According to BePrepared.com, an Emergency Essentials preparedness blog, if someone needs to be moved, try not to bend or twist them if possible. When they are lying on the ground, grab their shirt at the top of the shoulders, and using your forearms to cradle their head, pull their shirt to drag them in a straight line to a safe location.

Pulling the cars over to the side of the road.
After assessing the damage done to you, your passengers and your car, it is time for you to decide if you are able to pull your car over to the side of the road.
“If you’re in a major roadway. We recommend that [you pull your car to the side] to avoid either, you getting hit again, causing traffic backups or causing another collision because that does happen,” Wyandotte Police Chief Brian Zaleswki said. “If your car’s disabled, or which means it’s not drivable, or if the reason of the collision was maybe a mechanical failure, your brakes went out or a tire blew…you want to leave the cars in place.”

Notifying police – What to say
911 is not the only number that is used when calling for the police. 911 is an emergency only number, it is important to identify what is an emergency and what is not an emergency when in any situation but specifically a car crash. For instances where it is not an emergency you can call the police department of the city for which the accident took place. You can find this number by searching for an emergency phone number followed by the city name and police department.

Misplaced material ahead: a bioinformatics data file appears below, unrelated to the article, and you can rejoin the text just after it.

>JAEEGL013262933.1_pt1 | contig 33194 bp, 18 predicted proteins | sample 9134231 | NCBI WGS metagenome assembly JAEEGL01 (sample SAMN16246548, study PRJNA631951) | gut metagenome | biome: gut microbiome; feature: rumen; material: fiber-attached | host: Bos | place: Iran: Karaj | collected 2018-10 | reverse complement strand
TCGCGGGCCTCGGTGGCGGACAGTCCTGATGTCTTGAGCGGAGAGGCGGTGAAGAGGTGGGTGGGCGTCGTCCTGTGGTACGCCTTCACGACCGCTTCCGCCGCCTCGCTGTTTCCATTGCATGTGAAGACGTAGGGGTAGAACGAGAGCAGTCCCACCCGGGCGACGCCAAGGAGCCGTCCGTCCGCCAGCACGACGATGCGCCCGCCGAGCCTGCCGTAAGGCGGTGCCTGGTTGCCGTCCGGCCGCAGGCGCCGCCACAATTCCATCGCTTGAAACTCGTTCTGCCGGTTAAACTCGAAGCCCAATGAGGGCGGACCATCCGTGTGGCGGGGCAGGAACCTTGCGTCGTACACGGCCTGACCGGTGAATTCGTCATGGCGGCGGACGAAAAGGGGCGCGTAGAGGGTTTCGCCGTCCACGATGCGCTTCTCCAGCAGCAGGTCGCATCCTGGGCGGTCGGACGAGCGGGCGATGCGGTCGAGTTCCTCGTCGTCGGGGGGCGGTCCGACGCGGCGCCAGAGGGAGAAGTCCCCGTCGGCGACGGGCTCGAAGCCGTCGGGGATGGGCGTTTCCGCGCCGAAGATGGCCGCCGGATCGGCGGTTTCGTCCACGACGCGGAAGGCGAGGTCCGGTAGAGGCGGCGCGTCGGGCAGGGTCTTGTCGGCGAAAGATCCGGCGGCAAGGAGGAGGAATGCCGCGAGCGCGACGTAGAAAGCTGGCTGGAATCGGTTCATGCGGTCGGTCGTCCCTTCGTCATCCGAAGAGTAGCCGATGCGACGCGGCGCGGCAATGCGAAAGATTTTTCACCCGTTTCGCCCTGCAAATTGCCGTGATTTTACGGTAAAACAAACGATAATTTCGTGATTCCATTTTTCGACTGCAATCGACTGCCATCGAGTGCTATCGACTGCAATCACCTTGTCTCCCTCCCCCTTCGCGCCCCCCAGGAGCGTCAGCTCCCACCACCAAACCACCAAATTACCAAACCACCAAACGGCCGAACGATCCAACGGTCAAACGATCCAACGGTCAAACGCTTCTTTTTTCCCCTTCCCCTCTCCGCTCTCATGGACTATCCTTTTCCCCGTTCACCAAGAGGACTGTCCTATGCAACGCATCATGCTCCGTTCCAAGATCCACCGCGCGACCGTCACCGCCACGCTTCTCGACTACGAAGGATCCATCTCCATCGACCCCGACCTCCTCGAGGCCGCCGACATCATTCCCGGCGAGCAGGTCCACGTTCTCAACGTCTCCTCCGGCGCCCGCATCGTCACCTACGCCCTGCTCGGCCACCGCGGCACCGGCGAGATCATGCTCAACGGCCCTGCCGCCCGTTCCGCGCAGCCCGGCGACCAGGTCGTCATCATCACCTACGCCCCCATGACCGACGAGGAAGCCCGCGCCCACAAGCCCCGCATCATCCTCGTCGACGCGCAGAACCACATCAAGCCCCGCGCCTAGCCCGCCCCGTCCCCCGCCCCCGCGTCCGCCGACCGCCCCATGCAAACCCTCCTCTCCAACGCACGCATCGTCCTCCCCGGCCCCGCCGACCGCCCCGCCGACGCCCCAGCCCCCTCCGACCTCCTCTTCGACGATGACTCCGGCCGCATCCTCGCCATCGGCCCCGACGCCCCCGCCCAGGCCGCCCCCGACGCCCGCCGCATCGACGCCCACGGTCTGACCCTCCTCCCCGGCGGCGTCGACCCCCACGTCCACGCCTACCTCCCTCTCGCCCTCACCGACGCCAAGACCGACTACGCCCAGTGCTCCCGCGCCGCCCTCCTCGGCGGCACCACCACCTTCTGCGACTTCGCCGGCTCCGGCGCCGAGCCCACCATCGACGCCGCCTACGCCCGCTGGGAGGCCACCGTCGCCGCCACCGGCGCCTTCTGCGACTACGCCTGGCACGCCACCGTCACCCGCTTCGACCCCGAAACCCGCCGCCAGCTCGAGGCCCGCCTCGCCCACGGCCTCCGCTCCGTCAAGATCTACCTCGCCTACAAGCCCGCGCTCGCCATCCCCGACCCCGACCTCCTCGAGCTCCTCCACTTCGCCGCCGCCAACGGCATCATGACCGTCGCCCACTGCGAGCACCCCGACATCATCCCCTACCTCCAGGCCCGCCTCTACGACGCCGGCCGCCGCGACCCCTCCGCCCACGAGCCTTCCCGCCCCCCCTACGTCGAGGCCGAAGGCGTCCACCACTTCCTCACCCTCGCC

“911 is always for emergencies, but if it’s a scenario [where] you’re backing out of your driveway and you bump your neighbor’s car, that’s not an emergency,” Zalewski said. “They [would] call the regular non-emergency line to say, ‘I’d like to report a collision I bumped into my neighbor’s car, we’re gonna need a police report if you can send an officer out’.”
Notifying the police is a crucial step in the car accident process so that you get a police report filed, which most insurance companies look for when you are filing a claim with them.
When calling the police it is important that you give them as many details as possible. According to the Forbes Advisor, an informative subsection of the magazine, you should begin with your name and your location, be prepared to provide the city, street name, and/or address of the closest house, mile markings if you’re on a highway, traffic signs or signals. Travel direction or whatever else might help the officers locate you on the road.